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This article was published on July 16, 2012

Distance founder Nick Disabato on indie publishing, print vs. digital, and “Kickfinishing”

Distance founder Nick Disabato on indie publishing, print vs. digital, and “Kickfinishing”
Benjamin Jackson
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Benjamin Jackson

Ben Jackson is a writer and app developer living in Brooklyn, New York. He likes clean typography, dirty language, strong coffee, apple pie Ben Jackson is a writer and app developer living in Brooklyn, New York. He likes clean typography, dirty language, strong coffee, apple pie and comfortable chairs, and he writes about his obsessions at

Nick Disabato might well be the most honest man in Chicago. While that may sound like shallow praise — Chicago is, after all, a city with a literally unparalleled level of corruption — I’m guessing you’ll agree by the time you make it to the end of this interview.

Disabato is a designer by trade and a publisher by choice. His first foray into the world of independent publishing was a small, charming book on interaction design called Cadence & Slang. The title was one of the first Kickstarter success stories, paving the way for many other self-published works whose authors learned from his experience. He’s also the founder of the Publication Standards Project, a group working towards full support of open publication standards for ebooks, better ebook licensing for libraries, and many other things that will help shape the future of reading.

His latest project, Distance, is a quarterly publication of long-form essays about design. [Disclosure: I contributed an essay on social game design to the first issue.] The publication just shipped issue number two, with essays on topics ranging from the challenges of working as an in-house designer to the way we evaluate the importance of the things we make.

As I type this, however, Distance is in jeopardy: the publication has not sold enough copies to cover the cost of printing and distribution, and is in danger of being shut down before the first year’s issues are complete. Disabato recently sent out a subscriber update detailing the publication’s financial situation, and even posted a page showing how far Distance has to go in order to pay its bills in two months.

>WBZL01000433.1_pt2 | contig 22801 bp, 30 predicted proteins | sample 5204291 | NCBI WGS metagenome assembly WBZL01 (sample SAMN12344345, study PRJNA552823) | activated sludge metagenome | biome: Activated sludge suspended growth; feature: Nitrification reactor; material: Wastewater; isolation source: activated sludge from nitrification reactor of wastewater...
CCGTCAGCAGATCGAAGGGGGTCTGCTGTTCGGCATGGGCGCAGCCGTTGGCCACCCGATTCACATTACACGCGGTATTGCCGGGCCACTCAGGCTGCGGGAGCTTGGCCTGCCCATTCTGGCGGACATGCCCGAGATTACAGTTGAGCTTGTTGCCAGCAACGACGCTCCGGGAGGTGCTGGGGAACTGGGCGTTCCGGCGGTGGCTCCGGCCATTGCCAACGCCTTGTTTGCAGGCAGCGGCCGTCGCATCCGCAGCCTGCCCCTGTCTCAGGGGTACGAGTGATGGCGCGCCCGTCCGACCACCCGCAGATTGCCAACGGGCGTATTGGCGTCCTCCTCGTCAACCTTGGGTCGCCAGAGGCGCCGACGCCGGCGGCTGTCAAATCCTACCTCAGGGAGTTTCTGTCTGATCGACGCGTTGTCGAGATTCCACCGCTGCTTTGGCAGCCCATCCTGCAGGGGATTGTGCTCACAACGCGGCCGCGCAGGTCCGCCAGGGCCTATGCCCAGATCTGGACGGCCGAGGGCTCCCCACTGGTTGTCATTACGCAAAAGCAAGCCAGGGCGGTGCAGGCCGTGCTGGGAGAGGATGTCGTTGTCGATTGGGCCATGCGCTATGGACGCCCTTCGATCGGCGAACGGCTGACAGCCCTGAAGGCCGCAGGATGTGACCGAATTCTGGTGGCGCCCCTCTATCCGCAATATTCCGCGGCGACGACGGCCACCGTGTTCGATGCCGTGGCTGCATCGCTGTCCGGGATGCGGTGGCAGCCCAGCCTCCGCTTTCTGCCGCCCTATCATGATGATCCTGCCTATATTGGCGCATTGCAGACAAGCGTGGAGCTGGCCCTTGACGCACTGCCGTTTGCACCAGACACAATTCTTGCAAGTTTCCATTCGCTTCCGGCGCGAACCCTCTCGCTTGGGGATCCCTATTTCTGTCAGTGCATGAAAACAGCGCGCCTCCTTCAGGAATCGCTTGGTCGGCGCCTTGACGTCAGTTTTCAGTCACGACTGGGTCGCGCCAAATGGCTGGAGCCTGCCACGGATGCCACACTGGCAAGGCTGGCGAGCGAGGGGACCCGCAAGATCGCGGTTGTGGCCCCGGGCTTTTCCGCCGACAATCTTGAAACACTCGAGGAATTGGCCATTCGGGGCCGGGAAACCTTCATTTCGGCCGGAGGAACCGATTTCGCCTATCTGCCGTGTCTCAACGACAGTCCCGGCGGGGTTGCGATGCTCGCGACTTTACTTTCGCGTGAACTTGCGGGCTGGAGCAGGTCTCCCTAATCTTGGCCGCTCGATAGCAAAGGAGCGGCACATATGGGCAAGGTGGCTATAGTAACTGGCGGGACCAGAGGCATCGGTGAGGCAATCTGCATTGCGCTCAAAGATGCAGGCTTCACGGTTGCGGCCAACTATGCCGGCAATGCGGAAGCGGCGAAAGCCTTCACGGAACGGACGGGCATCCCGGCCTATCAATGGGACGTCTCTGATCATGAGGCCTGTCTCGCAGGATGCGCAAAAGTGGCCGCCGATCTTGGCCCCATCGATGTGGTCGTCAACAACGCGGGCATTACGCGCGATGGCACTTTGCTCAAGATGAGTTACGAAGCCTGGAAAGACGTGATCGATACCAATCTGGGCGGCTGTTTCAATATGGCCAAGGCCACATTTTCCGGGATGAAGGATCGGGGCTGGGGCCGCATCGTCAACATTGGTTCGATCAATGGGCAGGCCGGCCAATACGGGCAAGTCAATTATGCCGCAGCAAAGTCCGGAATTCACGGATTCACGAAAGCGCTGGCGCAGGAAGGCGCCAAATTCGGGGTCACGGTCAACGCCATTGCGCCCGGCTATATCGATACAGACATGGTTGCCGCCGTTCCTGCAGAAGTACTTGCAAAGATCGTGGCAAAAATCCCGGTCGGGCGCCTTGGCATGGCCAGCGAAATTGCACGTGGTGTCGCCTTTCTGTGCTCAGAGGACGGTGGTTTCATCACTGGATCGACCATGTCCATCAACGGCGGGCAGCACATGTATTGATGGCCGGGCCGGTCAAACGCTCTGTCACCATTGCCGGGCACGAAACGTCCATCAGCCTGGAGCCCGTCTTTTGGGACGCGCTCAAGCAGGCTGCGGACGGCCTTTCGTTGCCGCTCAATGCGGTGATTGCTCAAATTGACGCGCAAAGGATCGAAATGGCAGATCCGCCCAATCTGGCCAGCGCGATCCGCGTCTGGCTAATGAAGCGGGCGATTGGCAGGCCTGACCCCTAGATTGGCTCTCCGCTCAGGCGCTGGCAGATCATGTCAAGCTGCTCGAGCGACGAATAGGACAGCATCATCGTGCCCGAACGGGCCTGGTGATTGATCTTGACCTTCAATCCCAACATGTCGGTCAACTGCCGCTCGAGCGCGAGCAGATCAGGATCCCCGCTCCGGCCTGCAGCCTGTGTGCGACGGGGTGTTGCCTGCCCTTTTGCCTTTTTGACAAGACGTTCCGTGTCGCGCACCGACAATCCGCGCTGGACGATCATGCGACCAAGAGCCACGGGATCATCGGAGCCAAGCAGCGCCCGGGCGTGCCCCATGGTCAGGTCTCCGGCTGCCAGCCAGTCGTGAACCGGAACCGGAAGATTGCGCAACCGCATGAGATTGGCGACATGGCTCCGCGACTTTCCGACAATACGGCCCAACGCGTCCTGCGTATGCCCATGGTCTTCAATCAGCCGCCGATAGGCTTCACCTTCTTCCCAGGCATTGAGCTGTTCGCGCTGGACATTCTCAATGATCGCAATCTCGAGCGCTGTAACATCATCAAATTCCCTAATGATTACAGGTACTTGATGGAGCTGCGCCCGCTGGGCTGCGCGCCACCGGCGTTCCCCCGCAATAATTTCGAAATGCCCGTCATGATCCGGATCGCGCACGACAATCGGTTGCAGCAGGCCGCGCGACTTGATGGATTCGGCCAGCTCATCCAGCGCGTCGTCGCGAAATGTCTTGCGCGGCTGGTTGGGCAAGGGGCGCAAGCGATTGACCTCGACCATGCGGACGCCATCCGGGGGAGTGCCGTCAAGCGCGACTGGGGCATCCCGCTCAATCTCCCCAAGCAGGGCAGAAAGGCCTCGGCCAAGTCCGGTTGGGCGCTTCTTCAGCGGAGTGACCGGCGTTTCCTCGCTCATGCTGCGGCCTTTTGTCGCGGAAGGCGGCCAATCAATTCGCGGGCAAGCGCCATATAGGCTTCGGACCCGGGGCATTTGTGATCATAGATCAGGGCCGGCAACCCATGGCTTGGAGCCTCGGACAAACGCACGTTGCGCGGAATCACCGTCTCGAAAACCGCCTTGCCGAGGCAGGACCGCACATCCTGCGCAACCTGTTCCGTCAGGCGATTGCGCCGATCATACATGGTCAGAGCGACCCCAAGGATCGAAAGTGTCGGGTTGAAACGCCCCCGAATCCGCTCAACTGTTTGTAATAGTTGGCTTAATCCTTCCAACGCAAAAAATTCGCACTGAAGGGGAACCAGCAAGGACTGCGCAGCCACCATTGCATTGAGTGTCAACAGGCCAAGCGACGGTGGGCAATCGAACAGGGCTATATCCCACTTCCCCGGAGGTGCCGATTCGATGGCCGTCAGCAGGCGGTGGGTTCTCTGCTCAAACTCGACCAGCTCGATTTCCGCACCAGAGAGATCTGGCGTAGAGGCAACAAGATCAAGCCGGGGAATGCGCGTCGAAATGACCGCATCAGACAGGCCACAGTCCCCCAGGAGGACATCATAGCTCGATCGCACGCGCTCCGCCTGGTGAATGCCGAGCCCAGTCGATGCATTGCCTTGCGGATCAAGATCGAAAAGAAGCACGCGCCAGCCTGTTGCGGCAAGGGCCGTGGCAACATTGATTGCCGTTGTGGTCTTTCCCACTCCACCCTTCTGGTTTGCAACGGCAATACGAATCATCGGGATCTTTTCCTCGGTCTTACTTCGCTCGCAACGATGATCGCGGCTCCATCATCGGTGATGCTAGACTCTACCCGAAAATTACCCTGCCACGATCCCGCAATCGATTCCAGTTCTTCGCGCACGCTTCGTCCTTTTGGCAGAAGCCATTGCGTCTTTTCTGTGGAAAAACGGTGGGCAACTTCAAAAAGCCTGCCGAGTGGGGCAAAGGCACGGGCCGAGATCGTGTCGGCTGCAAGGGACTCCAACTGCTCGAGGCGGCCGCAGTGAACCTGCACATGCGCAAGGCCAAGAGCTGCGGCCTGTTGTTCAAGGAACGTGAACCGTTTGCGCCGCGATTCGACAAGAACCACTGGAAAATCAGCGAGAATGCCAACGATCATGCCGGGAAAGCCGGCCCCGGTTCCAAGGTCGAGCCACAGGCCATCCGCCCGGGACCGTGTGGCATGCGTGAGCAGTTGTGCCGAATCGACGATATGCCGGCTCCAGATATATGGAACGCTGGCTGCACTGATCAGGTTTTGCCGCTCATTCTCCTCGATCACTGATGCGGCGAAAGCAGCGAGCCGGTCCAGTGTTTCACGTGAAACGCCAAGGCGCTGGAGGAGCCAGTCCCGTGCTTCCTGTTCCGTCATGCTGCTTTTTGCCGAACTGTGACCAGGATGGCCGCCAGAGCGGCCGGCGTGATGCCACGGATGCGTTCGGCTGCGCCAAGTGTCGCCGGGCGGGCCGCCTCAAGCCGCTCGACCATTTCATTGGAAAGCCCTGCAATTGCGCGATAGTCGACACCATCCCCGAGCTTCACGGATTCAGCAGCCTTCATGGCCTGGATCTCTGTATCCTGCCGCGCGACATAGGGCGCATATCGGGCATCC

Distance is far from the only successfully funded Kickstarter project to fall short of its production goals. But while others, like the Calvin & Hobbes documentary Dear Mr. Watterson, have come back to the community asking for more money to see the project through, Disabato is trying to save Distance the old-fashioned way: by working his ass off.

I interviewed Nick over email recently about his vision for the project, the realities of Kickstarting a sustainable business, and what he’s learned in the process.

TNW: Let’s talk a little bit about your background and previous projects. How did you get into publishing? When and how did Kickstarter come into the picture, and why did you choose to go with the platform for your first project, Cadence & Slang?

I came up with the idea for Cadence & Slang in late 2008, and had about half of the book written by the time Kickstarter launched in April 2009. At the time, I didn’t have much of a name for myself in my field – and it seemed like only established, famous folks wrote any major professional texts.

So after some thought, I decided to put Cadence & Slang on Kickstarter. I never sought a traditional publisher; that would have been plan B, were the Kickstarter to fail. It launched in September 2009, and I promised a ship date of the end of 2010. Without any advertising, and entirely by word of mouth, Cadence & Slang reached its funding goal five days before the project ended that December.